Capital punishment has been used as a punishment to crime for thousands of years. European colonists brought the concept with them to North America when they arrived. Hanging used to be the favored form of the death penalty, but is no longer in practice today. The most common methods of execution now are: electrocution, lethal injection, and use of the gas chamber. Executions used to be completed as soon as a person was found guilty. Now, with all of the appeals processes, and trials, and due process, getting to an execution is a rather lengthy process. Because of the length of the process and the magnitude with which these crimes are tried, the cost of it can skyrocket pretty quickly.

According to Roger Smith, author of Prisoners on Death Row, “the death penalty is an emotional, complex, and vital issue for criminals, courts, victims, advocates, justice officers, and ordinary citizens in the United States today.” (Smith 2007 pg14) The emotional costs of capital punishment are beyond measure in a monetary sense. Even greater than the emotional costs of capital punishment, are the financial costs and obligations that begin from the time a person is arrested, and continue through to the execution itself.

Take a look below at Figure 1.1. According to Judge Alarcon of California, the state of  California has spent over $4 billion in death penalty cases over the last thirty-three years. This includes the cost of pre-trial, trial, appeals, and the costs associated with incarceration. When compared with what would have been spent on a non-capital murder trial, a capital murder trial is over a million more. All of those extra costs are covered by the taxpayers. (2011)

If we were to stop using the death penalty, and only sought life imprisonment for all murder crimes, I wonder if it would change the affect or lower the costs. With the death penalty being such a controversial issue, Even J. Mandery did look at the other side of the issue. Mandery, author of Capital Punishment in America, completed a study and found a “repeal of the death penalty would likely result in fewer pleas to life or long sentences, requiring that prosecutors either take more cases to trial at a substantial financial cost or accept bargaining to lesser sentences at a substantial cost to public safety.” (2012 pg103)

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Throughout his research, Mandery found several loopholes that vary between the two types of cases. For instance, some cases had two prosecuting attorneys and two defending attorneys. Some had more than one charge, or more witnesses, evidence, or they had been plea bargained for lesser sentences. Because there were so many variables, it was difficult to get a true monetary comparison between the two. Based on the research that he was able to gather of the counties that did use the death penalty, only sixty eight (68) were tried as capital cases. The other 164 cases were pleaded down to life imprisonment. (2012 pg. 103)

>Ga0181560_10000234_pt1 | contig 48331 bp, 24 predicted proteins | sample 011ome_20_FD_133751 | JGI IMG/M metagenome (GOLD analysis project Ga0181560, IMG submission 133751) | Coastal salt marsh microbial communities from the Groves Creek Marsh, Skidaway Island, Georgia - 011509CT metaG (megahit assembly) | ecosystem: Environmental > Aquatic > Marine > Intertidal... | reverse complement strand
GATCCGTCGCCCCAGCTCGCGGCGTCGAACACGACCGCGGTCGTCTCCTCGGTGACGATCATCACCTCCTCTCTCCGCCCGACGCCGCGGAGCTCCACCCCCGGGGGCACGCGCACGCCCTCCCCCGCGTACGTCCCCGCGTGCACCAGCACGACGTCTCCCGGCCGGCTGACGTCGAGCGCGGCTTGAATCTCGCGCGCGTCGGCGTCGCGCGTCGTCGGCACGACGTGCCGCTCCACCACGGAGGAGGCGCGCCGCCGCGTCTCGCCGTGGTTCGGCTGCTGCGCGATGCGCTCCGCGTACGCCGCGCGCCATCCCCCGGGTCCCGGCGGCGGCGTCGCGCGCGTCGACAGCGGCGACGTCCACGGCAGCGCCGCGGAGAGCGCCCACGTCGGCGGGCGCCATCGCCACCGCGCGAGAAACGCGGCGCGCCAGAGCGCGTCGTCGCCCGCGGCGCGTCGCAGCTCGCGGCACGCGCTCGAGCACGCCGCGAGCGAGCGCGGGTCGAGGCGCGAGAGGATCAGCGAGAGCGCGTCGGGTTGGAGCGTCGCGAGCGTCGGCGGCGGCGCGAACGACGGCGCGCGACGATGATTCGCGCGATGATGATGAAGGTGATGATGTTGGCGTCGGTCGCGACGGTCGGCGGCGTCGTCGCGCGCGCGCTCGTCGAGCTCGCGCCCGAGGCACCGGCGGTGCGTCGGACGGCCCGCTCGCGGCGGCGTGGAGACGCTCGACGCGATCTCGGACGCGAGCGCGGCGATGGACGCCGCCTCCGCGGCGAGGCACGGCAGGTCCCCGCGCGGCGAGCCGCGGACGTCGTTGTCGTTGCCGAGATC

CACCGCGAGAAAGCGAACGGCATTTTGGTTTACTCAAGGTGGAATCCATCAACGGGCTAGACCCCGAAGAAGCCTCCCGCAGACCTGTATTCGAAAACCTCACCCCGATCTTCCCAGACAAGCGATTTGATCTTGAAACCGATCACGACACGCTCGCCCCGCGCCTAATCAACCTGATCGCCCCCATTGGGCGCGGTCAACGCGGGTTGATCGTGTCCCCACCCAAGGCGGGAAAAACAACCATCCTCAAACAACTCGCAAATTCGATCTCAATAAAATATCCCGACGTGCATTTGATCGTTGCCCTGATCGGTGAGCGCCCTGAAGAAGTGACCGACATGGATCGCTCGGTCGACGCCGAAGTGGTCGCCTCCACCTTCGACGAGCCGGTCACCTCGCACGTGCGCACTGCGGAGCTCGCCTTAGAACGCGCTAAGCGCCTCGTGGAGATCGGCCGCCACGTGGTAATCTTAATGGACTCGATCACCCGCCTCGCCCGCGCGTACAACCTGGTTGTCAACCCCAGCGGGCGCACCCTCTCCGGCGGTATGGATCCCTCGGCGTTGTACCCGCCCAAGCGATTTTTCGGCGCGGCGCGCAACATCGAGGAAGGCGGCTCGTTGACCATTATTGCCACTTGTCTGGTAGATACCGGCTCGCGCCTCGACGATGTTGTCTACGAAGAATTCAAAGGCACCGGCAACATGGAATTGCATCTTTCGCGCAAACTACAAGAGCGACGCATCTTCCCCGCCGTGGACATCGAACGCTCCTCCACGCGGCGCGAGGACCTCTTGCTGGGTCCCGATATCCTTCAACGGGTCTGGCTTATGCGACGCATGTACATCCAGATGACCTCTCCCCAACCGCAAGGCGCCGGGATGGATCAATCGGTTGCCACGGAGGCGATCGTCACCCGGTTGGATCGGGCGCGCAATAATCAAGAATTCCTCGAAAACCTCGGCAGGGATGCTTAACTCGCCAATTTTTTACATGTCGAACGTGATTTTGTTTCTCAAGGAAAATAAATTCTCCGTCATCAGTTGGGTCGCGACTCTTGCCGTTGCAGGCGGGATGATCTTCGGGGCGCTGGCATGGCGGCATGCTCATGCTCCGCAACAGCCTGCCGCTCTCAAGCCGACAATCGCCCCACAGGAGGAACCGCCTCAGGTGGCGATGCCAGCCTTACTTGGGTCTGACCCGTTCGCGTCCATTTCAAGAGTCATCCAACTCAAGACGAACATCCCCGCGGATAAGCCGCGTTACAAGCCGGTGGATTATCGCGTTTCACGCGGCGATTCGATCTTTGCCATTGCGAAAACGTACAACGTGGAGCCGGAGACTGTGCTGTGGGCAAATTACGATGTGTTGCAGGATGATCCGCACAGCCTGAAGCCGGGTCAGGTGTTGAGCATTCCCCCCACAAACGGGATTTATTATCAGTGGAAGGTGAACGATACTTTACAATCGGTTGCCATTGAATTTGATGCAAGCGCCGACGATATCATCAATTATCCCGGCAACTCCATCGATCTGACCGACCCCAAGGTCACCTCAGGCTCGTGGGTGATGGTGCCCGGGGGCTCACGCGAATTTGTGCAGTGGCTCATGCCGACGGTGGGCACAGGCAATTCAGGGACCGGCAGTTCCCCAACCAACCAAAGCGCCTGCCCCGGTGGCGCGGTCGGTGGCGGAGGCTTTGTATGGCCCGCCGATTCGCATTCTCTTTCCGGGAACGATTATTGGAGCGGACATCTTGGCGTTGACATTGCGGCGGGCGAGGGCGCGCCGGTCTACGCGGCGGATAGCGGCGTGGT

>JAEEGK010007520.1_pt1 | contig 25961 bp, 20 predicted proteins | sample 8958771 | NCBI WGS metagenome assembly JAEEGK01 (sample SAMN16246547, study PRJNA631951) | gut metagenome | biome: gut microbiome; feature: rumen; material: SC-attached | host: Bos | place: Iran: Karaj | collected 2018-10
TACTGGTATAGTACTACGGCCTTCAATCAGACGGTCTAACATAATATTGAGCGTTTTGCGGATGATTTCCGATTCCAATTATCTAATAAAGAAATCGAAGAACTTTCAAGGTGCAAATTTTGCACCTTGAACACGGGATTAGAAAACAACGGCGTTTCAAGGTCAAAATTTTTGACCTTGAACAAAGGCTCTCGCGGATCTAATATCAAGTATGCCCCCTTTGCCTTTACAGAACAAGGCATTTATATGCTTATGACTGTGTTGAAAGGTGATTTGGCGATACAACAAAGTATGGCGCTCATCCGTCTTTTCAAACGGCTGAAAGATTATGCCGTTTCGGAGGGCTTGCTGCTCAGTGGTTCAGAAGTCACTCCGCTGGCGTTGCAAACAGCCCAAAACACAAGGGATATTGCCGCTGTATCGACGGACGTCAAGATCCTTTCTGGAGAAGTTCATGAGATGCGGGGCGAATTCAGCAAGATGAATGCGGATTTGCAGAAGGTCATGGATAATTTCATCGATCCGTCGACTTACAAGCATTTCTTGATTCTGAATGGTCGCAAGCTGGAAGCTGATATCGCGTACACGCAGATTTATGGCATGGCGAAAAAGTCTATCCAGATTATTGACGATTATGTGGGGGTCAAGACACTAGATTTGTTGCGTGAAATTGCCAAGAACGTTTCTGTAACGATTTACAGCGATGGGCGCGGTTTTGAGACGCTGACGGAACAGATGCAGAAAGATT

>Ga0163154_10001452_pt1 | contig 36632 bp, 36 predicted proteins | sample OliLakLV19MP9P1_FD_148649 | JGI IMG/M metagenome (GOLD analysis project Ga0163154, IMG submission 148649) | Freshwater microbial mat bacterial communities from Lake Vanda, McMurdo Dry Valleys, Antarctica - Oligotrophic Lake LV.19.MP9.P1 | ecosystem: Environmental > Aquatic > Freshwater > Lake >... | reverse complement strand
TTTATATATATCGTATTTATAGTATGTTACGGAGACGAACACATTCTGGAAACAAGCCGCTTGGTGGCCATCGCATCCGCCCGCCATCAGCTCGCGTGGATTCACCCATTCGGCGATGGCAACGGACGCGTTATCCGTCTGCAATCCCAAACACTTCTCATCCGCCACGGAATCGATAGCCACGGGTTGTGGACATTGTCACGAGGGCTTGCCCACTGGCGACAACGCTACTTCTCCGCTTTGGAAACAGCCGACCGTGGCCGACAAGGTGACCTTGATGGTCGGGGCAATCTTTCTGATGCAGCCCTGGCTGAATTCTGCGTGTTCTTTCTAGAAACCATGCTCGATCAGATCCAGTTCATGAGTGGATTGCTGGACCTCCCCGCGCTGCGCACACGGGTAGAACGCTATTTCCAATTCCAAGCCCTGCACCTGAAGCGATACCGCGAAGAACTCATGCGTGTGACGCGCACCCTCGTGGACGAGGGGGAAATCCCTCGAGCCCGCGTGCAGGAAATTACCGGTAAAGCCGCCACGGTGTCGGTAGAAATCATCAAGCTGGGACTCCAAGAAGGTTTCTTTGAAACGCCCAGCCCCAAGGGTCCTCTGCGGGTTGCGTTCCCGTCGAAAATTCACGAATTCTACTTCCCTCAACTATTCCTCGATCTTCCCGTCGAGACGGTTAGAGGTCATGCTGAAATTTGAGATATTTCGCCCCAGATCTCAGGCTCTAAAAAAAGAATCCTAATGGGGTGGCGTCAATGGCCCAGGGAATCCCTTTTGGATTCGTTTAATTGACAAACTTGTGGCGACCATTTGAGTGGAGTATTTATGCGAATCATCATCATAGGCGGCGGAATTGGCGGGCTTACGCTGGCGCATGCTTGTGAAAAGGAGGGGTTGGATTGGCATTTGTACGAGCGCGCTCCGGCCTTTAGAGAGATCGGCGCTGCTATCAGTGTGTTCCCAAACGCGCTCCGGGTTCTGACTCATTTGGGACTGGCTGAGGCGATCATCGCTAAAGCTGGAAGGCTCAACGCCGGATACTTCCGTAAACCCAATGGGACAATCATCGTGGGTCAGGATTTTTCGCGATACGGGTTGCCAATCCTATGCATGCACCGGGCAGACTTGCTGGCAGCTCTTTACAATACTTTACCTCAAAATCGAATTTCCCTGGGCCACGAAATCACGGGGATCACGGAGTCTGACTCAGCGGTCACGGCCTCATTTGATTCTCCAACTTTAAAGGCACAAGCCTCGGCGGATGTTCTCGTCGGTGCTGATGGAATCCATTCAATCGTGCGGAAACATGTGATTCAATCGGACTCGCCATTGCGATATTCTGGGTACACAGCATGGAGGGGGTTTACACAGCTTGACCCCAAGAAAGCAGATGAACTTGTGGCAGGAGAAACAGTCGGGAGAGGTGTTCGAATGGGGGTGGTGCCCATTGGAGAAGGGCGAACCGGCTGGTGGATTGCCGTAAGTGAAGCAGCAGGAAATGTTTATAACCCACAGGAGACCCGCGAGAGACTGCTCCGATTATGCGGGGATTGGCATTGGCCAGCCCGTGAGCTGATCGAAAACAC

If we were no longer using the death penalty, prosecutors would not have as much bargaining power with suspects, which would result in a lower amount of pleas. Then, more cases would go to trial, and it would take more time of the prosecutors, defenders, judges, court reporters and legal researchers, ultimately increasing costs. When looked at that way, “the trade off would be a wash overall.” (Mandery 2012 pg. 103)

In 2009, several states began to question whether or not they were going to continue using the death penalty. New Mexico “State Rep. Gail Chasey (D., Albuquerque) specifically noted the tax dollars that would be saved. ‘We can put that money toward enhancing law enforcement, public works, you name it.’” (Bargmann 2010)

New Jersey abolished the use of the death penalty in 2007. They conducted a study that showed giving life imprisonment to an inmate as opposed to the death penalty, would save them $1.3 million dollars, solely on the cost of housing them. That does not include the lowered court and attorney costs. If North Carolina were to follow suit, they would save well over $11 million a year. (Bargmann 2010)

Kent Scheidegger, a member of the Criminal Justice Legal Foundation, stated that, “As it presently exists, the death penalty does cost more than life imprisonment, […] but is that an argument for its repeal or an argument to make it less costly?” I believe that it is an argument for is repeal. (Bargmann 2010)


The death penalty can be quite costly from start to finish, and the money spent on a capital case compared to a non-capital case can be more than a million dollars. When faced with the decision to continue sentencing inmates to death or life imprisonment, one has to decide between the financial costs of executing them and the cost of the safety of the public safety. If we commute their sentences, it could allow them a possibility to commit another crime if they were ever freed. It would also lessen the prosecutor’s bargaining power. Because of each individual state’s ability to decide the factors that determine whether or not a murder is aggravated, this will continue to be a debate for many years to come. It is impossible to have one right answer in this matter.

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